I was not going to give Alvean the satisfaction of having brought me to the woods to lose me. So I walked purposefully through the trees; but as I walked they grew thicker and I knew that we had not come this way. My anger against Alvean was rising when I heard the crackle of leaves as though I were being followed. I was sure the child was somewhere near, mocking me.
Then I heard singing; it was a strange voice, slightly off key, and the fact that the song was one of those which were being sung in drawing rooms all over the country did nothing to reassure me.
“Alice, where art thou?
One year back this even
And thou wert by my side,
Vowing to love me,
Alice, what e’er may betide …”
“Who is there?” I called.
There was no answer, but in the distance I caught a glimpse of a child with lint-white hair, and I knew that it was only little Gilly who had stared at me from the hydrangea bushes by the lodge gates.
I walked swiftly on and after a while the trees grew less dense and through them I saw the road; then I realized that I was on the slope which led up to the plateau and the lodge gates.
Mrs. Soady was sitting at the door of the lodge as she had been when I arrived, her knitting in her hands.
“Why, miss,” she called. “So you’ve been out walking then?”
“I went for a walk with Miss Alvean. We lost each other in the woods.”
“Ah yes. So her run away, did her.” Mrs. Soady shook her head as she came to the gate trailing her ball of wool behind her.
“I expect she’ll find her way home,” I said.
“My dear life, yes. There ain’t an inch of them woods Miss Alvean don’t know. Oh, I see you’ve got yourself a piece of betony. Like as not ’tis as well.”
“Miss Alvean picked it and insisted on putting it in my buttonhole.”
“There now! You be friends already.”
“I heard the little girl Gilly, singing in the woods,” I said.
“I don’t doubt ’ee. Her’s always singing in the woods.”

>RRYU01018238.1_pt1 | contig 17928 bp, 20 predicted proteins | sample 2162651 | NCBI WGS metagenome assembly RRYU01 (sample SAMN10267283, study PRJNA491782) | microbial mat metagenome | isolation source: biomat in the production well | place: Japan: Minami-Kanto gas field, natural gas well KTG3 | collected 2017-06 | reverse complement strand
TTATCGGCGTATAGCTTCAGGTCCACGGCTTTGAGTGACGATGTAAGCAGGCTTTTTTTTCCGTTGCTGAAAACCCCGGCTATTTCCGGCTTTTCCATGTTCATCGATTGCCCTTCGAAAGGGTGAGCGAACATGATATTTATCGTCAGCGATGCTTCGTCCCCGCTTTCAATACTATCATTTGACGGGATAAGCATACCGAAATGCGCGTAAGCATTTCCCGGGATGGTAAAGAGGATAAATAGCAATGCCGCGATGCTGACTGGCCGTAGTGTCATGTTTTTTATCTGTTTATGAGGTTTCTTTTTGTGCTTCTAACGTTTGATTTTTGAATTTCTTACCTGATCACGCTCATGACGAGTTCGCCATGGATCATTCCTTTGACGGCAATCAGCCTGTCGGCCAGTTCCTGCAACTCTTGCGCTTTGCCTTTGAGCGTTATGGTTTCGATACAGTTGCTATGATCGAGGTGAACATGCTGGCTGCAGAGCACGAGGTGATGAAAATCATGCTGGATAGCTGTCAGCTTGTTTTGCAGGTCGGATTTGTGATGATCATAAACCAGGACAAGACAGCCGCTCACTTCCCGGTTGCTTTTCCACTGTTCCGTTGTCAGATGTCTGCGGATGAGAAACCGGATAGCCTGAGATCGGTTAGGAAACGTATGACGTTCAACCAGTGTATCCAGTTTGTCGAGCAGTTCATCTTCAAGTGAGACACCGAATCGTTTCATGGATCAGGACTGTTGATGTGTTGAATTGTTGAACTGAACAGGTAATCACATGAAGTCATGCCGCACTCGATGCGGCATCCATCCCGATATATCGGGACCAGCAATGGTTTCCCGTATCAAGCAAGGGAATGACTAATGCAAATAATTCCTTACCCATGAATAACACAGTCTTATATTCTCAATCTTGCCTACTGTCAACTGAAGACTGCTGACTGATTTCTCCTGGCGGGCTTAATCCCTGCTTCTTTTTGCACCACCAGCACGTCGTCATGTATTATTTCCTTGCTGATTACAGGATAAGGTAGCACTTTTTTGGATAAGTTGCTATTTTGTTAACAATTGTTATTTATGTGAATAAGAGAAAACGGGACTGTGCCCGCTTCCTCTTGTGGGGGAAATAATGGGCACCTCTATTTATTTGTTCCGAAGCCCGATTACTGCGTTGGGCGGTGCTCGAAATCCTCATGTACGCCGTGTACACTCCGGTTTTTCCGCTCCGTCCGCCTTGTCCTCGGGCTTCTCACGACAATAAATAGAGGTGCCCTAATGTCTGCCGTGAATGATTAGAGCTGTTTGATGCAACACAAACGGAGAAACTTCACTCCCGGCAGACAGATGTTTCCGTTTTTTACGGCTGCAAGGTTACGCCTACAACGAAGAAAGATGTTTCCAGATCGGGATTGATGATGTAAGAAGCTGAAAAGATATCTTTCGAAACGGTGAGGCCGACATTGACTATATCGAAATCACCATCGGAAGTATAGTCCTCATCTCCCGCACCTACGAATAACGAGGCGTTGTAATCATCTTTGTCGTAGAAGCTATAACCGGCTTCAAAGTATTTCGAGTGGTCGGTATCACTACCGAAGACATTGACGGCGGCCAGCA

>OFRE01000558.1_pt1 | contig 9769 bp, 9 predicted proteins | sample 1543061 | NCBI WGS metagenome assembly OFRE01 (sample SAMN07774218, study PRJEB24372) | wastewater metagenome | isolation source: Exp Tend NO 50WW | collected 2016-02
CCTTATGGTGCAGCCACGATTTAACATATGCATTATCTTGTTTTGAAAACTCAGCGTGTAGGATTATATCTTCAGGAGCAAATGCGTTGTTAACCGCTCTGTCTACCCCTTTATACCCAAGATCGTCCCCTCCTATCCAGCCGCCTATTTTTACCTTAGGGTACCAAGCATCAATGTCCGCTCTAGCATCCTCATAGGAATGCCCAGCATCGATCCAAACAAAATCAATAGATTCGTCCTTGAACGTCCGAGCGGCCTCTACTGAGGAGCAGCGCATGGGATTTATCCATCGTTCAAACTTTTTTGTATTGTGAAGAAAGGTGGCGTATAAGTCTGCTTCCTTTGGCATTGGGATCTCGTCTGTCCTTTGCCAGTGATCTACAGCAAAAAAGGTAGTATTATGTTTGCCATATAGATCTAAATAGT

“I called to her but she didn’t come.”
“Timid as a doe, she be.”
“Well, I think I’ll be getting along. Good-by, Mrs. Soady.”
“Good day to ’ee, miss.”
I went up the drive, past the hydrangeas and the fuchsias. I realized I was straining my ears for the sound of singing, but there was no sound except that of an occasional small animal in the undergrowth.
I was hot and tired when I reached the house. I went straight up to my room and rang for water and, when I had washed and brushed my hair, went into the schoolroom where tea was waiting for me.
Alvean sat at the table; she looked demure and made no reference to our afternoon’s adventure, nor did I.
After tea I said to her: “I don’t know what rules your other governesses made, but I propose we do our lessons in the morning, have a break between luncheon and tea, and then start again from five o’clock until six, when we will read together.”
Alvean did not answer; she was studying me intently.
Then suddenly she said: “Miss, do you like my name? Have you ever known anyone else called Alvean?”
I said I liked the name and had never heard it before.
“It’s Cornish. Do you know what it means?”
“I have no idea.”
“Then I will tell you. My father can speak and write Cornish.” She looked wistful when she spoke of her father, and I thought: He at least is one person she admires and for whose approval she is eager. She went on: “In Cornish, Alvean means Little Alice.”
“Oh!” I said, and my voice shook a little.
She came to me and placed her hands on my knees; she looked up into my face and said solemnly: “You see, miss, my mother was Alice. She isn’t here any more. But I was called after her. That’s why I am little Alice.”
I stood up because I could no longer bear the scrutiny of the child. I went to the window.
“Look,” I said, “two of the peacocks are on the lawn.”
She was standing at my elbow. “They’ve come to be fed. Greedy things! Daisy will soon be coming with their peas. They know it.”
I was not seeing the peacocks on the lawn. I was remembering the mocking eyes of the man on the train, the man who had warned me that I should have to beware of Alice.
MISTRESS OF MELLYN. Copyright © 1960 by Victoria Holt, renewed 1988. Reprinted with the permission of Patricia Hamilton. All rights reserved. For information, address St. Martin’s Press, 175 Fifth Avenue, New York, N.Y. 10010.